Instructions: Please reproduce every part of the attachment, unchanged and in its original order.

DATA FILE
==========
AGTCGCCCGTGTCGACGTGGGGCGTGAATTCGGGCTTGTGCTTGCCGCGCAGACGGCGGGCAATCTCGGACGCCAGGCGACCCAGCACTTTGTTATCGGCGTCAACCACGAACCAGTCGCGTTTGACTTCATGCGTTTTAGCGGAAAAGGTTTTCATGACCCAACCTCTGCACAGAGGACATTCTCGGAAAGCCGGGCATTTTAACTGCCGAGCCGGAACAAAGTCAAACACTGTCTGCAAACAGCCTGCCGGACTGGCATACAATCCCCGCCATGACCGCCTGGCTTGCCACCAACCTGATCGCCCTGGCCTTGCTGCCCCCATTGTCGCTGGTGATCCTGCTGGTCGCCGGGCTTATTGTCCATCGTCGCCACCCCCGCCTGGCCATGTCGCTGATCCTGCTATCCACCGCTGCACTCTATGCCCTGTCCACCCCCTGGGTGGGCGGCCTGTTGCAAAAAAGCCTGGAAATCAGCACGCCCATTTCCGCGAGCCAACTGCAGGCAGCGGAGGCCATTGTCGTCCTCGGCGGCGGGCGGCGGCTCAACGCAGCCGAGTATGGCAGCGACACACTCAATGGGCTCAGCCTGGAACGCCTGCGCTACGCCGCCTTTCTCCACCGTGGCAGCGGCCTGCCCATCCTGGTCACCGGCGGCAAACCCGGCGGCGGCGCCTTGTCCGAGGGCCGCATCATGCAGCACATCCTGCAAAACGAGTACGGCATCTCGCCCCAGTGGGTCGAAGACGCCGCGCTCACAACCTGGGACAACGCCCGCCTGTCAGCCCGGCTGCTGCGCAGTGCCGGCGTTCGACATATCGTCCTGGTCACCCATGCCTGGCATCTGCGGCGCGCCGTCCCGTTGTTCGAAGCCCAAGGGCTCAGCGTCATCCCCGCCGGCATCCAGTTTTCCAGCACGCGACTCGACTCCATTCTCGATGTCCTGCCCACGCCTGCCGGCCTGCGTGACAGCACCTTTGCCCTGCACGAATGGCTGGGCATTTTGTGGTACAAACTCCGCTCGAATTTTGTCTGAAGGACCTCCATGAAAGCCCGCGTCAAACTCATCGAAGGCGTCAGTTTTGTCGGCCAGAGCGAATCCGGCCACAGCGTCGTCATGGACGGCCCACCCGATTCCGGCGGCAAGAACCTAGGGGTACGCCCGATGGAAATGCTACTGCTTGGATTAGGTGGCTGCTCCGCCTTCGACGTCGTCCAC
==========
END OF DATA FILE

AGTCGCCCGTGTCGACGTGGGGCGTGAATTCGGGCTTGTGCTTGCCGCGCAGACGGCGGGCAATCTCGGACGCCAGGCGACCCAGCACTTTGTTATCGGCGTCAACCACGAACCAGTCGCGTTTGACTTCATGCGTTTTAGCGGAAAAGGTTTTCATGACCCAACCTCTGCACAGAGGACATTCTCGGAAAGCCGGGCATTTTAACTGCCGAGCCGGAACAAAGTCAAACACTGTCTGCAAACAGCCTGCCGGACTGGCATACAATCCCCGCCATGACCGCCTGGCTTGCCACCAACCTGATCGCCCTGGCCTTGCTGCCCCCATTGTCGCTGGTGATCCTGCTGGTCGCCGGGCTTATTGTCCATCGTCGCCACCCCCGCCTGGCCATGTCGCTGATCCTGCTATCCACCGCTGCACTCTATGCCCTGTCCACCCCCTGGGTGGGCGGCCTGTTGCAAAAAAGCCTGGAAATCAGCACGCCCATTTCCGCGAGCCAACTGCAGGCAGCGGAGGCCATTGTCGTCCTCGGCGGCGGGCGGCGGCTCAACGCAGCCGAGTATGGCAGCGACACACTCAATGGGCTCAGCCTGGAACGCCTGCGCTACGCCGCCTTTCTCCACCGTGGCAGCGGCCTGCCCATCCTGGTCACCGGCGGCAAACCCGGCGGCGGCGCCTTGTCCGAGGGCCGCATCATGCAGCACATCCTGCAAAACGAGTACGGCATCTCGCCCCAGTGGGTCGAAGACGCCGCGCTCACAACCTGGGACAACGCCCGCCTGTCAGCCCGGCTGCTGCGCAGTGCCGGCGTTCGACATATCGTCCTGGTCACCCATGCCTGGCATCTGCGGCGCGCCGTCCCGTTGTTCGAAGCCCAAGGGCTCAGCGTCATCCCCGCCGGCATCCAGTTTTCCAGCACGCGACTCGACTCCATTCTCGATGTCCTGCCCACGCCTGCCGGCCTGCGTGACAGCACCTTTGCCCTGCACGAATGGCTGGGCATTTTGTGGTACAAACTCCGCTCGAATTTTGTCTGAAGGACCTCCATGAAAGCCCGCGTCAAACTCATCGAAGGCGTCAGTTTTGTCGGCCAGAGCGAATCCGGCCACAGCGTCGTCATGGACGGCCCACCCGATTCCGGCGGCAAGAACCTAGGGGTACGCCCGATGGAAATGCTACTGCTTGGATTAGGTGGCTGCTCCGCCTTCGACGTCGTCCAC